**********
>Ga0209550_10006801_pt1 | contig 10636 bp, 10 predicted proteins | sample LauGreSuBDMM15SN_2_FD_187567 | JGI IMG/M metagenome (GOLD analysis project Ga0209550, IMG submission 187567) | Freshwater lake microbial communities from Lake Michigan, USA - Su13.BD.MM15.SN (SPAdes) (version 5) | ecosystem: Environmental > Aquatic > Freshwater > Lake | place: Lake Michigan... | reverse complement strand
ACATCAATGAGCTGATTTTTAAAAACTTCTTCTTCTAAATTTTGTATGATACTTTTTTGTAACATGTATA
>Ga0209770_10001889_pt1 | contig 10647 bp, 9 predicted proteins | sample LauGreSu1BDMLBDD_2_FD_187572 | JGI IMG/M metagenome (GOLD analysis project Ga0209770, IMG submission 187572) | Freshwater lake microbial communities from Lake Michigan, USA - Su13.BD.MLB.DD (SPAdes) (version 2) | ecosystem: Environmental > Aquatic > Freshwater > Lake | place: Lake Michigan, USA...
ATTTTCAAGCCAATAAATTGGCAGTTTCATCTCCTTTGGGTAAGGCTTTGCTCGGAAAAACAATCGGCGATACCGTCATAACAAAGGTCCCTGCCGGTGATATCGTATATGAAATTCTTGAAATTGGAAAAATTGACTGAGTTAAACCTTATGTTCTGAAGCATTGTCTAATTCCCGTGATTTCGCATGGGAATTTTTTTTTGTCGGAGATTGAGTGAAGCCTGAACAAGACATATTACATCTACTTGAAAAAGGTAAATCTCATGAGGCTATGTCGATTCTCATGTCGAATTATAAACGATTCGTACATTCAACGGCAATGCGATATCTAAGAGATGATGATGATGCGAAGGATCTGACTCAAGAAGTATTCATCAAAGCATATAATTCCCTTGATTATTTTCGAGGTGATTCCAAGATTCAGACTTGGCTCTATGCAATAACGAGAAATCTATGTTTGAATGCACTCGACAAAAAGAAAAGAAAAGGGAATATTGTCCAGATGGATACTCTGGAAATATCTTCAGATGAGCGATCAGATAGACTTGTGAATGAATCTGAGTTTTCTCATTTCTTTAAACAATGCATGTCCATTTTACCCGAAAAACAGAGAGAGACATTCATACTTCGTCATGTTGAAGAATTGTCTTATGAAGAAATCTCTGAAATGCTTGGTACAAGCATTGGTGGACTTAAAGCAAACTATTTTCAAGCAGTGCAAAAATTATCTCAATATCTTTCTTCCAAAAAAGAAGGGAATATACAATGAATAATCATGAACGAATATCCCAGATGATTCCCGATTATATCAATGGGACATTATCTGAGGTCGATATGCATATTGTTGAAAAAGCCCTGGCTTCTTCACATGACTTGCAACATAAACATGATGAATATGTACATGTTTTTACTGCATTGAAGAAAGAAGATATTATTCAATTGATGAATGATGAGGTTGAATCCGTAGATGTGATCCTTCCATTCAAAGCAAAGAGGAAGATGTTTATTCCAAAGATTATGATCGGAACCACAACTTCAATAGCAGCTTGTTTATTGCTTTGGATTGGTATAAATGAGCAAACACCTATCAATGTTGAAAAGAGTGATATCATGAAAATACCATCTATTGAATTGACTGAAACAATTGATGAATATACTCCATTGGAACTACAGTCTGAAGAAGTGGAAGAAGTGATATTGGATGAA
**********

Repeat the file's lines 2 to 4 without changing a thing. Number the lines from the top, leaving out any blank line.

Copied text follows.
ACATCAATGAGCTGATTTTTAAAAACTTCTTCTTCTAAATTTTGTATGATACTTTTTTGTAACATGTATA
>Ga0209770_10001889_pt1 | contig 10647 bp, 9 predicted proteins | sample LauGreSu1BDMLBDD_2_FD_187572 | JGI IMG/M metagenome (GOLD analysis project Ga0209770, IMG submission 187572) | Freshwater lake microbial communities from Lake Michigan, USA - Su13.BD.MLB.DD (SPAdes) (version 2) | ecosystem: Environmental > Aquatic > Freshwater > Lake | place: Lake Michigan, USA...
ATTTTCAAGCCAATAAATTGGCAGTTTCATCTCCTTTGGGTAAGGCTTTGCTCGGAAAAACAATCGGCGATACCGTCATAACAAAGGTCCCTGCCGGTGATATCGTATATGAAATTCTTGAAATTGGAAAAATTGACTGAGTTAAACCTTATGTTCTGAAGCATTGTCTAATTCCCGTGATTTCGCATGGGAATTTTTTTTTGTCGGAGATTGAGTGAAGCCTGAACAAGACATATTACATCTACTTGAAAAAGGTAAATCTCATGAGGCTATGTCGATTCTCATGTCGAATTATAAACGATTCGTACATTCAACGGCAATGCGATATCTAAGAGATGATGATGATGCGAAGGATCTGACTCAAGAAGTATTCATCAAAGCATATAATTCCCTTGATTATTTTCGAGGTGATTCCAAGATTCAGACTTGGCTCTATGCAATAACGAGAAATCTATGTTTGAATGCACTCGACAAAAAGAAAAGAAAAGGGAATATTGTCCAGATGGATACTCTGGAAATATCTTCAGATGAGCGATCAGATAGACTTGTGAATGAATCTGAGTTTTCTCATTTCTTTAAACAATGCATGTCCATTTTACCCGAAAAACAGAGAGAGACATTCATACTTCGTCATGTTGAAGAATTGTCTTATGAAGAAATCTCTGAAATGCTTGGTACAAGCATTGGTGGACTTAAAGCAAACTATTTTCAAGCAGTGCAAAAATTATCTCAATATCTTTCTTCCAAAAAAGAAGGGAATATACAATGAATAATCATGAACGAATATCCCAGATGATTCCCGATTATATCAATGGGACATTATCTGAGGTCGATATGCATATTGTTGAAAAAGCCCTGGCTTCTTCACATGACTTGCAACATAAACATGATGAATATGTACATGTTTTTACTGCATTGAAGAAAGAAGATATTATTCAATTGATGAATGATGAGGTTGAATCCGTAGATGTGATCCTTCCATTCAAAGCAAAGAGGAAGATGTTTATTCCAAAGATTATGATCGGAACCACAACTTCAATAGCAGCTTGTTTATTGCTTTGGATTGGTATAAATGAGCAAACACCTATCAATGTTGAAAAGAGTGATATCATGAAAATACCATCTATTGAATTGACTGAAACAATTGATGAATATACTCCATTGGAACTACAGTCTGAAGAAGTGGAAGAAGTGATATTGGATGAA